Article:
Almost from the moment these guys came on stage I was hitting on bands they reminded me of - but just a little - The Who (if R&R had never been invented), Pink Floyd of Umma Gumma, Captain Beefheart maybe. All sorts of things. They certainly come on stage with a distinctly r&r vibe and the giddy high energy of youth. Is it Jazz? Perhaps. I ended up not caring much even if they do have a saxophone. They were a blast. Young people should be trying crazy stuff like this as often as possible. Please contribute to their Kickstarter campaign so they can release their CD.

Dana Reason
I love Seattle for putting things together that are planets apart. Dana's performance was, in contrast, a quieting missive from the colony of the jazz diaspora that speaks in the expressive language of (loosely) lounge piano, but lifts it toward high-art. For one piece she turned the bench sideways and lay on her back, lifting her arms above her face to the keyboard. This could have been simply gimmicky shtick, but the effect was truly weird, seeing elbows bent that way to the ivories. The piece itself was clean and lovely.


Is That Jazz Festival - Chapel Performance Space at The Good Shepherd Center - Seattle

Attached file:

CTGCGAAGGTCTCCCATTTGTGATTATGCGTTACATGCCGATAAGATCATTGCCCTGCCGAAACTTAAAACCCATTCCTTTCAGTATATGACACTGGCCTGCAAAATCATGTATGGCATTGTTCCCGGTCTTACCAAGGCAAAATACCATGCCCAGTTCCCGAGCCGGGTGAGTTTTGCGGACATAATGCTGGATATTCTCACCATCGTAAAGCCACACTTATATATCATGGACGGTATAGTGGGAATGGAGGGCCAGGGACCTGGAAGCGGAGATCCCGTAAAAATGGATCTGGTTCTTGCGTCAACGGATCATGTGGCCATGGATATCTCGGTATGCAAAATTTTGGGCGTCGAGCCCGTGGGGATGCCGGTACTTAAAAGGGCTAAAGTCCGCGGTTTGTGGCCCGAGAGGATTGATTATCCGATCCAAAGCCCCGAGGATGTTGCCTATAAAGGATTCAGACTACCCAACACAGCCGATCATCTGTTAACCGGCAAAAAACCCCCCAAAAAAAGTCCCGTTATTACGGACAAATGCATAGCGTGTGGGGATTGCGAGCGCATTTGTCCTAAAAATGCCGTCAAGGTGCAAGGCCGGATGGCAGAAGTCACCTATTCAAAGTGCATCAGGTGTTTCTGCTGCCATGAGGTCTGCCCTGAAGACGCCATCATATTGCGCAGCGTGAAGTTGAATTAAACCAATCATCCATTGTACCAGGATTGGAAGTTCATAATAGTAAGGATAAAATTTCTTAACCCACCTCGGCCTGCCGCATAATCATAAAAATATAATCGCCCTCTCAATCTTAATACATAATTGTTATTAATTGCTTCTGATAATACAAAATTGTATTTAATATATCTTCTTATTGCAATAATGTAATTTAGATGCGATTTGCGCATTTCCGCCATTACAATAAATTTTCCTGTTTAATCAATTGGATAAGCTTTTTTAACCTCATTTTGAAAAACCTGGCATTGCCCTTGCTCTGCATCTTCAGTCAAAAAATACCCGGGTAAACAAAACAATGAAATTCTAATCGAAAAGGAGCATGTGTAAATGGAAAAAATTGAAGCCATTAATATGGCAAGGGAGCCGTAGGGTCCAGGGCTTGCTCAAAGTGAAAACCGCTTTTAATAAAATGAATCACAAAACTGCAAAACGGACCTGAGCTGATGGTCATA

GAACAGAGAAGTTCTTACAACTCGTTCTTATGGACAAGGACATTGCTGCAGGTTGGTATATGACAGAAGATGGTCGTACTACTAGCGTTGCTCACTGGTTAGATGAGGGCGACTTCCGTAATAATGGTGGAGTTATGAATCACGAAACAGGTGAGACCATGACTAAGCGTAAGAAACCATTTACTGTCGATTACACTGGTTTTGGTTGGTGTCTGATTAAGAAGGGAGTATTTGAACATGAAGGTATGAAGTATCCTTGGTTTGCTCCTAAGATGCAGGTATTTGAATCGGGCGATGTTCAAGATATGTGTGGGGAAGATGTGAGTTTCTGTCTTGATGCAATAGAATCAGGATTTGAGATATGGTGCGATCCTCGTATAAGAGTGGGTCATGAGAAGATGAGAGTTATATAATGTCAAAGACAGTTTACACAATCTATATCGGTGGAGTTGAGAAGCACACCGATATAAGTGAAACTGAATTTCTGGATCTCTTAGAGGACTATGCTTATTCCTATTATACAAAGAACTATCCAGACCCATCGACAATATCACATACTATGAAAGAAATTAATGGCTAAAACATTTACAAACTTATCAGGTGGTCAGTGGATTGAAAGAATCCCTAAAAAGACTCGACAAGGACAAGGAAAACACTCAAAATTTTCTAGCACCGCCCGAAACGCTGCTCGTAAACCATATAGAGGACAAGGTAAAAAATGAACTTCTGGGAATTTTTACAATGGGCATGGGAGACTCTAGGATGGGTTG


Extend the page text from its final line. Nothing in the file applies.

Amy Denio and Lucio Menegone
Douglas Detrick's Anywhen Ensemble with guest Wayne Horvitz - Douglas Detrick, Hashem Assadullahi, Shirley Hunt, Steve Vacchi, Ryan Biesack, Wayne Horvitz

Amy Denio and Lucio Menegone
This was a literally disconcerting set. Although the sounds they made invariably resolved into music, and even into pieces of music, the effect was not of a concert given but of a buoyantly delightful conspiracy joined in.

Douglas Detrick's Anywhen Ensemble with guest Wayne Horvitz
A young man with the beginnings of an interesting idea and a fine band to help him out with. They play with a low-key virtuosity that brings forward the ensemble sound (trumpet, drums, cello, saxophone, bassoon, and piano) more than the individual players. Wayne took one extended blues solo, but it was far more thoughtful than showy, as I would expect from a performer of his experience and sensitivity. Douglas is exploring different corners of folk tradition than are usually associated with jazz - the folk song John Hardy, the ballad Awake, Awake - not exactly the standards found in most jazz fake-books. It ends up being pretty heady stuff. I look forward to hearing where this goes.